More Than 100 Videos for Your Music Lab

For years, I’ve been collecting videos from all over the internet for my student’s music lab time.

This has resulted in two major sets of videos:

Music Theory Videos

Fun Music Videos

Access to both of these video series is FREE for Piano Pantry readers!

 

Music Theory Videos

The Music Theory Videos series is a culmination of the best videos I’ve found online that teach music theory concepts.

I wasn’t looking to use these videos as a way to teach concepts. That should, of course, be done in the lesson. It was nice, however, to use them as a way to reinforce what we have already learned. 

Comprised of 48 videos, they have been divided into four sets based on a rough/general order in which concepts are introduced in most piano methods. The order may not line up exactly, but you can simply assign videos based on what the student has already been taught in their lesson time.

From my own experience, I find it doesn’t work well to assign just one video at a time. Switching between multiple lab assignments/programs during the lab is not ideal.

It’s much easier to save up until they can spend an entire lab time on just the music theory video assignments. Thus, they might only do this lab every six months as they progress through new concepts.

Please know that the list of videos is in no way exhaustive. That is, there may not necessarily be a video available for every music theory concept students learn in music lessons.

All videos can be found here.

 

Corresponding Music Lab Sheet

Since students weren’t doing this lab on a weekly basis, I needed a way to track which videos they had watched. Thus, was born the corresponding music lab sheet.

The lab sheet includes directions to the student, a place for teachers to assign individuals for students to watch, the video name, who it is from, its length (so they know if they have enough time during their lab to complete it), and a space for the student to check that they watched it.

Add this lab to your cart now, or find it (along with other music labs in the shop)

 

 

Fun Music Videos

When I started including music lab time in my student’s weekly lesson experience, one thing I found is that while there are a lot of apps and programs out there, sometimes you simply run out of things for them to do!

There were two main reasons I found this happening on occasion.

The first was simply because, when you have 30-minute lab time, students can get through quite a bit and thus they move through their assignments quickly.

The second reason was more specifically with younger students. There are only so many lab assignments you can give when they are beginners. Not only are they limited in the musical concepts they can play games for, but any assignment with too much reading and writing is just too difficult for kindergarten, first, and even second graders to do on their own.

Thus, was born the Fun Music Videos lab series.

Comprised of more than 60 videos, the series is organized into eight “theme” sets: 

  1. Classical Music Fun
  2. Inspirational
  3. Musical Humor
  4. Unique Instruments
  5. Playing with Popular Tunes 1
  6. Playing with Popular Tunes 2
  7. Music History
  8. The Evolution of the Piano

The great part is that I’ve made all of these videos available to you for FREE!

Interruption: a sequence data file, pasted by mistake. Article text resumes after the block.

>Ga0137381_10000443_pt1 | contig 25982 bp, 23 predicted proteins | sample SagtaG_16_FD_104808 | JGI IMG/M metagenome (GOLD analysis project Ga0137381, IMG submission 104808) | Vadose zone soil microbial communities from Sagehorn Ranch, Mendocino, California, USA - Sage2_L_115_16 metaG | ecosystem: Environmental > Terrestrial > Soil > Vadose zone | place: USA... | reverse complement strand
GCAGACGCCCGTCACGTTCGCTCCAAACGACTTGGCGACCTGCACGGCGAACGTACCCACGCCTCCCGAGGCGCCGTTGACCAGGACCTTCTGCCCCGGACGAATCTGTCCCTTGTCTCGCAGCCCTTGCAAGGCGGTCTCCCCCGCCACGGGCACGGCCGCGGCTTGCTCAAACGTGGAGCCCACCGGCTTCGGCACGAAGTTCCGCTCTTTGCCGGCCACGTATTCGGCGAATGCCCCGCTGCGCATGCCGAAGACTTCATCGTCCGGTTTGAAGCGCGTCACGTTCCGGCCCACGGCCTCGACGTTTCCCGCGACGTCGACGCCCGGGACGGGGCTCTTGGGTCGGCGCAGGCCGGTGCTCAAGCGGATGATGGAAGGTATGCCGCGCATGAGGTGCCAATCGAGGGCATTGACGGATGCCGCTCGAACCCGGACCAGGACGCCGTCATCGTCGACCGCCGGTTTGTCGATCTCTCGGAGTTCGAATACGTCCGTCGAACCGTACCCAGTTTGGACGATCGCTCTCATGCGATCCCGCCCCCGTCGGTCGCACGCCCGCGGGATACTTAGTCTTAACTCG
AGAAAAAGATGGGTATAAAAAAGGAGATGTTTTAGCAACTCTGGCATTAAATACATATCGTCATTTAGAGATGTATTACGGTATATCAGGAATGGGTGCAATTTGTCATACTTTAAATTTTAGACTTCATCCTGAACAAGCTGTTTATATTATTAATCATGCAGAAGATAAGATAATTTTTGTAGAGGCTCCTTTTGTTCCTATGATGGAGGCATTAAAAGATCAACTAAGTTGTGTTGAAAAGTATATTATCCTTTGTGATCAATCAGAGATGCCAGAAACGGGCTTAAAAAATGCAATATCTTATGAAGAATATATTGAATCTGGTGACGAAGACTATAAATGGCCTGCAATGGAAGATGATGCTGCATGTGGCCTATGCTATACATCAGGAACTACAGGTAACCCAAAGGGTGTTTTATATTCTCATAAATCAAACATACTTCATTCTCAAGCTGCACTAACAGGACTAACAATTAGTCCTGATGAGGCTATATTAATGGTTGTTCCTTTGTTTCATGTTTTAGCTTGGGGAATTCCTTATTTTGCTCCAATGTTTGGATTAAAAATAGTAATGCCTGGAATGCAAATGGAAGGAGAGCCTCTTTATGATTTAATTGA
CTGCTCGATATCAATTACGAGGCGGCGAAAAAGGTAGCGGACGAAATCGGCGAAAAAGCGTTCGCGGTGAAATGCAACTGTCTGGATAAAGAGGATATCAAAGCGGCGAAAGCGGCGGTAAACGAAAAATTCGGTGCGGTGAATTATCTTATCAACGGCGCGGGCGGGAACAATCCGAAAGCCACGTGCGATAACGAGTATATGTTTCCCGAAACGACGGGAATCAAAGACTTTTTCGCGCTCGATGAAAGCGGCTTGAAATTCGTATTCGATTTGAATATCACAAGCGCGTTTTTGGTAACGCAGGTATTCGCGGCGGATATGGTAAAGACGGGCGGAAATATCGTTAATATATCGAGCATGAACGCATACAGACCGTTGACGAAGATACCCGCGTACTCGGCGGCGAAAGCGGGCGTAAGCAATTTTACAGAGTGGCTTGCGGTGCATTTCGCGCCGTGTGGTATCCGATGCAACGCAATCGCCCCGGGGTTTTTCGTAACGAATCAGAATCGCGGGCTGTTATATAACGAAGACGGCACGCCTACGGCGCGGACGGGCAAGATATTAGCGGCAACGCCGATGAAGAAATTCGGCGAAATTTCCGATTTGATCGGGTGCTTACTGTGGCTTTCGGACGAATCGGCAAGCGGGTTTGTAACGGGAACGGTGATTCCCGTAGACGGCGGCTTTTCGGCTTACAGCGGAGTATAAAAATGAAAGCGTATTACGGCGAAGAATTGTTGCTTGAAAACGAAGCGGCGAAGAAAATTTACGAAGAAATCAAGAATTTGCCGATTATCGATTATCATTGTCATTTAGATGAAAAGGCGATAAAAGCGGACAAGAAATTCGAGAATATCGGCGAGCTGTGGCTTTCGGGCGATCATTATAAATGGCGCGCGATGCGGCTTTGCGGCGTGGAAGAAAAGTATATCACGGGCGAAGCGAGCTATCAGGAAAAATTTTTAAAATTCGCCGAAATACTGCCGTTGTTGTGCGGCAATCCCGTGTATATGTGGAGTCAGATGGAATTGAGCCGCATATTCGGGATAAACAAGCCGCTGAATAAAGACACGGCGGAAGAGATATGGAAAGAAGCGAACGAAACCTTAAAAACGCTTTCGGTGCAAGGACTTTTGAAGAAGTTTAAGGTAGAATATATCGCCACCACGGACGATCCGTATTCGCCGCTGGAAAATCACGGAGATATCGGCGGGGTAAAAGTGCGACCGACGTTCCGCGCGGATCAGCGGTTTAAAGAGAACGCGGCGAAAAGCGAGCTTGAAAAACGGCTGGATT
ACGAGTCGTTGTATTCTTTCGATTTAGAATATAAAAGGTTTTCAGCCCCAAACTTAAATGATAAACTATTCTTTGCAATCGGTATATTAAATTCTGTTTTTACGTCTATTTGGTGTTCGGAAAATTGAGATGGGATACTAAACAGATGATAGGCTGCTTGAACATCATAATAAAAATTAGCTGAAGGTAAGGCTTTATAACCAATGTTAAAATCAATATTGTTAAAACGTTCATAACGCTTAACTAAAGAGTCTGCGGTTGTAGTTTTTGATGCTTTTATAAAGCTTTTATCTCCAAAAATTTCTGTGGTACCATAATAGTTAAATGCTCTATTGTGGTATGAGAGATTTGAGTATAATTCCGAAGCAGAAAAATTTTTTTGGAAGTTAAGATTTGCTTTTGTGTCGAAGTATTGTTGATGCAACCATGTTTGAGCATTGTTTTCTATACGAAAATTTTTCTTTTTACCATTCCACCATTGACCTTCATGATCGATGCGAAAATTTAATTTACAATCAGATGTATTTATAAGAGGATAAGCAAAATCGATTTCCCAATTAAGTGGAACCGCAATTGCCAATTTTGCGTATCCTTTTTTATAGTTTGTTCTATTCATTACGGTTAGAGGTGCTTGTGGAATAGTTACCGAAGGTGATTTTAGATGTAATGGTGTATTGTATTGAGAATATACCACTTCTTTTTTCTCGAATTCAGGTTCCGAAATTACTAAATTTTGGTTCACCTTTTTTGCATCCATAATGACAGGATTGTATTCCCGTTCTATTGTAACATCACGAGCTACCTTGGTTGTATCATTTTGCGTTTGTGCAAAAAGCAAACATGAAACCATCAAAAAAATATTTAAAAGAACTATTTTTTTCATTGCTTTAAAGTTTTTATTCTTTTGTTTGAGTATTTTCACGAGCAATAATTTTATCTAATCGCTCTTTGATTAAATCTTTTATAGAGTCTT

You could even use these videos for a little fun way to end a group class or even play one to start a group class as students are entering!

 

Corresponding Music Lab Sheet

My students were enjoying these videos a lot, but I needed a way to track which ones they had watched. I wasn’t necessarily assigning the lab week after week until they finished the entire lab, I was only assigning it every once in a while and using it as a “filler”.

Thus, was born the corresponding music lab sheet.

The goal was to keep it simple.

Yes, I was using it as a “filler” lab assignment, but I also didn’t want it to just feel like “busy work”. Not only that, but it had to be something I could assign to students of all ages – especially younger students. As I stated earlier, any assignment with too much reading and writing is just too difficult for kindergarten, first, and even second graders to do on their own.

Thus, the lab sheet includes directions to the student, the “set” name, the video name, the length of the video (so they know if they have enough time during their lab to complete it), and areas to rate the video and openly reflect/comment on their thoughts.

While I would love for it to include more background information and reflection questions (maybe someday I’ll create a more in-depth version for older students), my main goal was an easy lab that students of any age could use and enjoy.

Be aware that students have been known to continually go back and watch some of their favorite videos several times when they’re supposed to be watching new videos. Don’t say I didn’t warn you! 😉

Add this lab to your cart now, or find it (along with other music labs in the shop)

 

 

If you’re curious for even more details on how I run my music labs, I’ve created a 15-page eBook that is chock full of all kinds of “pro tips.”

We’ll talk about how I schedule, set-up, and organize labs. (You all know “organizing” is my favorite topic! 🙂 )

Laid out in an easy to read and understand format, this book will answer all your questions regarding music lab time!

 

Give Me More!

Would you like to learn more in-depth details on the programs that I have created labs for?

Check out these posts:

1) My Favorite Computer-Based Program for Music Lab Time

2) Finally! A Music Lab/Assignment Sheet for Piano Explorer Magazine

3) Two High-Quality iPad Theory Apps

4) Favorite iPad Apps for Music Lab

 

Ready to Purchase?

Do you just want to just straight to getting your product?

Shop the entire Music Lab Series now!

 

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